Hotels in Gdańsk, Poland

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Hotels in Gdańsk

Gdansk, a historic gem on Poland’s Baltic coast

Lose yourself in the rich history of Gdansk’s charming old town packed with grand and attractive buildings, or visit the shipyards where some of the 20th century’s most seismic events unfolded. Dabble in the amber trade at one of the many shops and stalls selling jewellery and decorative objects made from the fossilized tree resin, which gathers naturally on the southern shores of the nearby Baltic Sea. Alternatively, make the port city your launch pad for exploring Poland’s coast, including highlights like the neighbouring seaside resort of Sopot with its popular sandy beaches.

Lift the lid on Poland’s medieval and modern history

Many hotels in Gdansk put visitors right in the heart of downtown, a place brimming with a special atmosphere reflective of the city’s unique history. Here they can easily explore the historic Main Town characterized by narrow, cobbled streets lined with elegant townhouses built by the wealthy merchants who made their fortunes trading from the city in medieval times, when Hanseatic League membership ushered in an era of great prosperity. There are intriguing museums and vast churches, but the showpiece street is arguably Long Market, where many of the finest examples of the city’s architecture are found. These include the intricate Green Gate built by Flemish architects in the late 16th century. Along the riverfront is the Zuraw, a medieval tower crane and long-standing city symbol. Impressively, it once loaded ships with tons of cargo using manpower alone in the years before the Industrial Revolution.

The painstaking reconstruction of Main Town following the damage it suffered in World War II serves as a reminder of Gdansk and Poland’s more recent history, when the city was periodically known as Danzig. The Westerplatte peninsula in the northern outskirts has memorials marking the place where the first shots of the conflict were fired in 1939. Travellers can also head to the European Solidarity Centre beside the former Lenin Shipyard. It lifts the lid on the Solidarity trade union movement founded in the city in 1980 when workers scored the first victory in their peaceful and eventually successful campaign against communist rule.

Amber for sale

Gdansk is a global centre in the amber trade because the largest deposits of it in the world just happen to be found along the southern shores of the Baltic Sea. Lithuanian legend has it that the pieces of amber frequently found along the sea shore are in fact the remains of the queen of the sea’s amber palace destroyed in a fit of rage by her father when she fell in love with a humble fisherman. Shops and stalls trading in jewellery and decorative items made from the highly-prized fossilized tree resin are located throughout the historic city centre, where many of the most popular hotels are also located. In case you missed your chance to stock up on amber before leaving your hotel, it's also on sale at various boutiques in the airport.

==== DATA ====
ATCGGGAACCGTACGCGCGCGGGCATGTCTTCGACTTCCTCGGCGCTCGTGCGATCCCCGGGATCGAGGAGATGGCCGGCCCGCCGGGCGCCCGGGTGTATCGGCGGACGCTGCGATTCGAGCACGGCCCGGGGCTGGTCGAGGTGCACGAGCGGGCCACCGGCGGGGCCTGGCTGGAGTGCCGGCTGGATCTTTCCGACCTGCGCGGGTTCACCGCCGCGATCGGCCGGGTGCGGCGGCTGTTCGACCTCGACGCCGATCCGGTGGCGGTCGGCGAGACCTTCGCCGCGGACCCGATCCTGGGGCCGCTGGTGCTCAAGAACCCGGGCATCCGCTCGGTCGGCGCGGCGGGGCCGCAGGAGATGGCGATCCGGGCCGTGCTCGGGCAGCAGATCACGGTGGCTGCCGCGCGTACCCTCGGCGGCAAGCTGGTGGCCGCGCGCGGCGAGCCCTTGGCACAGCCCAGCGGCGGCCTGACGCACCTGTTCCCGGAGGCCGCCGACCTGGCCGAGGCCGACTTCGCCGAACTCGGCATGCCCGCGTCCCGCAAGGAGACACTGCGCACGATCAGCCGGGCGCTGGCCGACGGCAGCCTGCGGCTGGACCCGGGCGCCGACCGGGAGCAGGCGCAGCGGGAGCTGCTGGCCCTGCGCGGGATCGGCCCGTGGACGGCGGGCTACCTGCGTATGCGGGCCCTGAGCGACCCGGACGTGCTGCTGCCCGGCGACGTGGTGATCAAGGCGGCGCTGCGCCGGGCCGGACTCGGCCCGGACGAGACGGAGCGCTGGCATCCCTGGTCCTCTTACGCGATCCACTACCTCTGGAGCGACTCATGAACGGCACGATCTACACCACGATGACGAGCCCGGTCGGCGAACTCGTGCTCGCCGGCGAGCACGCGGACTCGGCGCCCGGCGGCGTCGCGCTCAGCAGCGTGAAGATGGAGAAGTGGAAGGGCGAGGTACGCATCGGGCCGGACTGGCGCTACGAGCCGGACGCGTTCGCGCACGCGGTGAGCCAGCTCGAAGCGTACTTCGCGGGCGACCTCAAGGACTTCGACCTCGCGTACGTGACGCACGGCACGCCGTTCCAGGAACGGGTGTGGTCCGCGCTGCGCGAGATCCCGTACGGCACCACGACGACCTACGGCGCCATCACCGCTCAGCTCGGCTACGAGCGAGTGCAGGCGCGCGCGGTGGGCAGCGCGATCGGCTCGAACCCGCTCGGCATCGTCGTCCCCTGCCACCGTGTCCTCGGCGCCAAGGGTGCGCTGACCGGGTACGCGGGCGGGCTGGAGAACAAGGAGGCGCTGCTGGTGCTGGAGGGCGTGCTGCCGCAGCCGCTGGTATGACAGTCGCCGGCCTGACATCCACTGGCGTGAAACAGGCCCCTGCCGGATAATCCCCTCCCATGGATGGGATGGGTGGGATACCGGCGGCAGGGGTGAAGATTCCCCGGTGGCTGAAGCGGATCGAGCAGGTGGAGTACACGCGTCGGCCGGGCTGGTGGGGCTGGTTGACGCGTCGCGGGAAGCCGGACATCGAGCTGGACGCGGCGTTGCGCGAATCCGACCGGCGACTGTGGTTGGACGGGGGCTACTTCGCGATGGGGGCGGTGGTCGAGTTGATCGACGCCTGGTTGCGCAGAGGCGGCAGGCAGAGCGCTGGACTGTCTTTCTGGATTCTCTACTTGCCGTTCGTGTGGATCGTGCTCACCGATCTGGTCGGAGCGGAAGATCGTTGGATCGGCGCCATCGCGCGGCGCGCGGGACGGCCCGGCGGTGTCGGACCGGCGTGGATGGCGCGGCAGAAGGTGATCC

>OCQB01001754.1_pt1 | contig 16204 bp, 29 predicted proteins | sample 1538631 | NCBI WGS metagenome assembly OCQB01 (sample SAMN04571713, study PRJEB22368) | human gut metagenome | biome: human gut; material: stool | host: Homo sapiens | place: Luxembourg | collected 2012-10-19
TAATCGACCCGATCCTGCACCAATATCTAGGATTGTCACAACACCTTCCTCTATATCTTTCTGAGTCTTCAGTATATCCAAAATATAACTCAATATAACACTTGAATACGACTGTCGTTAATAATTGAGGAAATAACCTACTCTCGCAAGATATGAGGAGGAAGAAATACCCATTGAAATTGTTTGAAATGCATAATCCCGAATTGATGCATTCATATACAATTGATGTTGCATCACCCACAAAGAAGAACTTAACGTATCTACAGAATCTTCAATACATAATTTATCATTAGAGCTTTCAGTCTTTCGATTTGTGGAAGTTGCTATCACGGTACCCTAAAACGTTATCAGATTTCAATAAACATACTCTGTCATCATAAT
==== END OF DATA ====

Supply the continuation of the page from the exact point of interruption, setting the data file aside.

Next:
Water, water everywhere

If you want to explore Poland’s most historic Baltic port city at a more leisurely pace you can book yourself on to a pleasure boat trip. There are several vessels that invite tourists to experience Gdansk from the serene waters of the Motlawa River, which passes through the unspoilt old town where many of the leading hotels are situated. Summertime visitors will be sure to want to head a few miles northwest to the neighbouring seaside resort of Sopot, which can be easily reached on the train. This attractive town, where traditional trolleybuses still run up and down the central streets, is Poland’s summer party capital. Visitors come from far and wide to sample its vibrant nightlife and relax on its long sandy beaches. It also has swish seafront hotels and the longest wooden pier in Europe, extending more than half-a-kilometre into the Bay of Gdansk.

Food, glorious food

Foodies will be in their element in downtown Gdansk. Not only can you find many characterful cafes, bars and restaurants offering European and international cuisine, but also there are eateries specializing in Polish food. From kielbasa sausages and pierogi dumplings to zurek soup and sauerkraut, city centre dining options offer visitors the chance to sample many of the dishes locals love the most. Those who fancy something a bit fishy can try the catch of the day at the Tawerna restaurant in the old town. It specializes in locally-caught seafood and also serves a wide range of regional beers.

Price range

from ‎$12to ‎$2,379

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